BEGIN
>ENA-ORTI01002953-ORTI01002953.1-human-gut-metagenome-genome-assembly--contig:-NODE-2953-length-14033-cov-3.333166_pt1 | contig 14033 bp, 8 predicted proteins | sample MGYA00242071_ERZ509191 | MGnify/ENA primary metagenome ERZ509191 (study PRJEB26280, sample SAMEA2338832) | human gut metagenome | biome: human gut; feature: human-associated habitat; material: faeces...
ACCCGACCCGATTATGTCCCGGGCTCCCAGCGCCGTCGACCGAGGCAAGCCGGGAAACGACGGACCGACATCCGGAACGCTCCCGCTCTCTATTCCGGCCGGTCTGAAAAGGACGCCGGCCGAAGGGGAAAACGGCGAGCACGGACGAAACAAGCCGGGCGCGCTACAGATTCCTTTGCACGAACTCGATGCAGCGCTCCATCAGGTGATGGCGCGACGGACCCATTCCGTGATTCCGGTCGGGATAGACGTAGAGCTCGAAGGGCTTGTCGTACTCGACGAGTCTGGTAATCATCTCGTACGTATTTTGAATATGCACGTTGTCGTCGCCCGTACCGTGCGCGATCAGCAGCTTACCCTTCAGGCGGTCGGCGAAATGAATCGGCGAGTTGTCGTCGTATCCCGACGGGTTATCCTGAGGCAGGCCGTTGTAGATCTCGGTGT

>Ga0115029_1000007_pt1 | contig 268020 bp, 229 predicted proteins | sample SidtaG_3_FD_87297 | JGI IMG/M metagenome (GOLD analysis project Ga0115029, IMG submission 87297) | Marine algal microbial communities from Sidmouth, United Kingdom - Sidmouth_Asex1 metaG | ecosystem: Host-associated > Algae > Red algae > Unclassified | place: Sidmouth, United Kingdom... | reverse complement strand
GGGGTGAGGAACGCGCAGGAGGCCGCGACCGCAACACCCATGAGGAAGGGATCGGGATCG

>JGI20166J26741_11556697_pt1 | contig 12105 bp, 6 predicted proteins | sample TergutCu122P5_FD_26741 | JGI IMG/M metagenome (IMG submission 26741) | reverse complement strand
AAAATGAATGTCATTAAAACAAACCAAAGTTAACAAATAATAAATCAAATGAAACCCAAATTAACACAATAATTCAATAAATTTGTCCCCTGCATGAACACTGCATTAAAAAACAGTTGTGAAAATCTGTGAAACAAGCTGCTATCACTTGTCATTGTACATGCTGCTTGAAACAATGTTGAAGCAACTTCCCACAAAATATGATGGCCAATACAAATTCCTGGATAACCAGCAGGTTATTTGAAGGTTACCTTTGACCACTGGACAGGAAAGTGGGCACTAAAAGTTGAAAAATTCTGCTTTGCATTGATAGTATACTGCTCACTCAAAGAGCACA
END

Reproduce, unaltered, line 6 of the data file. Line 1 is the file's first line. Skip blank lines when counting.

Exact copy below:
AAAATGAATGTCATTAAAACAAACCAAAGTTAACAAATAATAAATCAAATGAAACCCAAATTAACACAATAATTCAATAAATTTGTCCCCTGCATGAACACTGCATTAAAAAACAGTTGTGAAAATCTGTGAAACAAGCTGCTATCACTTGTCATTGTACATGCTGCTTGAAACAATGTTGAAGCAACTTCCCACAAAATATGATGGCCAATACAAATTCCTGGATAACCAGCAGGTTATTTGAAGGTTACCTTTGACCACTGGACAGGAAAGTGGGCACTAAAAGTTGAAAAATTCTGCTTTGCATTGATAGTATACTGCTCACTCAAAGAGCACA